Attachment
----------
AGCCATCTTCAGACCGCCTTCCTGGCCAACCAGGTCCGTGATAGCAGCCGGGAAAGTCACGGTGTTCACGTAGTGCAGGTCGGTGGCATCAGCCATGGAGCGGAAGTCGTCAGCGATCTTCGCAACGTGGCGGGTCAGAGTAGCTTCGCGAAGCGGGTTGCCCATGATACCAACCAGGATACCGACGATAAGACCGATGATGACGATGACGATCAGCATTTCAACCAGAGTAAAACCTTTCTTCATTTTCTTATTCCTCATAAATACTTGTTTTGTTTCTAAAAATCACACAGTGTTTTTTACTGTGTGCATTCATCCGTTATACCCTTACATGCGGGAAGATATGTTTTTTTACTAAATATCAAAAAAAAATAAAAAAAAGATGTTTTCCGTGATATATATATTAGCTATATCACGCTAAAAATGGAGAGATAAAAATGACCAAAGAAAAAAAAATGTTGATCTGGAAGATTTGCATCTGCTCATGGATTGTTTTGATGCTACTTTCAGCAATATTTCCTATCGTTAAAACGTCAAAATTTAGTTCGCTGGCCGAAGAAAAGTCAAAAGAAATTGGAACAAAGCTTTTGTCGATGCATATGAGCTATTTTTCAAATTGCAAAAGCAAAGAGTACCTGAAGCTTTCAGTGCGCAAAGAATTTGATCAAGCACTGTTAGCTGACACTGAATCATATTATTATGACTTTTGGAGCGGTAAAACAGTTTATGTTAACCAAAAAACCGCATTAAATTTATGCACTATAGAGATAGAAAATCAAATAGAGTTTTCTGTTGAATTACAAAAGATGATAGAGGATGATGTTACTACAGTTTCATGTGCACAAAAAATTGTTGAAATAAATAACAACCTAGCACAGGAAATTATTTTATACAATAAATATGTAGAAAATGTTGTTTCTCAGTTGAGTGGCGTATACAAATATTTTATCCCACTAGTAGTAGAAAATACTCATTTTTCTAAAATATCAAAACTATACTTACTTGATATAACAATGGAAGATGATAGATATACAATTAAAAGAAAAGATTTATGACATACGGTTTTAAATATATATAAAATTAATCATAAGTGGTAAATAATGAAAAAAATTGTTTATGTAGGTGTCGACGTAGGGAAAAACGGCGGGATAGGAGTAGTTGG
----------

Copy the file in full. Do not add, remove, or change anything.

AGCCATCTTCAGACCGCCTTCCTGGCCAACCAGGTCCGTGATAGCAGCCGGGAAAGTCACGGTGTTCACGTAGTGCAGGTCGGTGGCATCAGCCATGGAGCGGAAGTCGTCAGCGATCTTCGCAACGTGGCGGGTCAGAGTAGCTTCGCGAAGCGGGTTGCCCATGATACCAACCAGGATACCGACGATAAGACCGATGATGACGATGACGATCAGCATTTCAACCAGAGTAAAACCTTTCTTCATTTTCTTATTCCTCATAAATACTTGTTTTGTTTCTAAAAATCACACAGTGTTTTTTACTGTGTGCATTCATCCGTTATACCCTTACATGCGGGAAGATATGTTTTTTTACTAAATATCAAAAAAAAATAAAAAAAAGATGTTTTCCGTGATATATATATTAGCTATATCACGCTAAAAATGGAGAGATAAAAATGACCAAAGAAAAAAAAATGTTGATCTGGAAGATTTGCATCTGCTCATGGATTGTTTTGATGCTACTTTCAGCAATATTTCCTATCGTTAAAACGTCAAAATTTAGTTCGCTGGCCGAAGAAAAGTCAAAAGAAATTGGAACAAAGCTTTTGTCGATGCATATGAGCTATTTTTCAAATTGCAAAAGCAAAGAGTACCTGAAGCTTTCAGTGCGCAAAGAATTTGATCAAGCACTGTTAGCTGACACTGAATCATATTATTATGACTTTTGGAGCGGTAAAACAGTTTATGTTAACCAAAAAACCGCATTAAATTTATGCACTATAGAGATAGAAAATCAAATAGAGTTTTCTGTTGAATTACAAAAGATGATAGAGGATGATGTTACTACAGTTTCATGTGCACAAAAAATTGTTGAAATAAATAACAACCTAGCACAGGAAATTATTTTATACAATAAATATGTAGAAAATGTTGTTTCTCAGTTGAGTGGCGTATACAAATATTTTATCCCACTAGTAGTAGAAAATACTCATTTTTCTAAAATATCAAAACTATACTTACTTGATATAACAATGGAAGATGATAGATATACAATTAAAAGAAAAGATTTATGACATACGGTTTTAAATATATATAAAATTAATCATAAGTGGTAAATAATGAAAAAAATTGTTTATGTAGGTGTCGACGTAGGGAAAAACGGCGGGATAGGAGTAGTTGG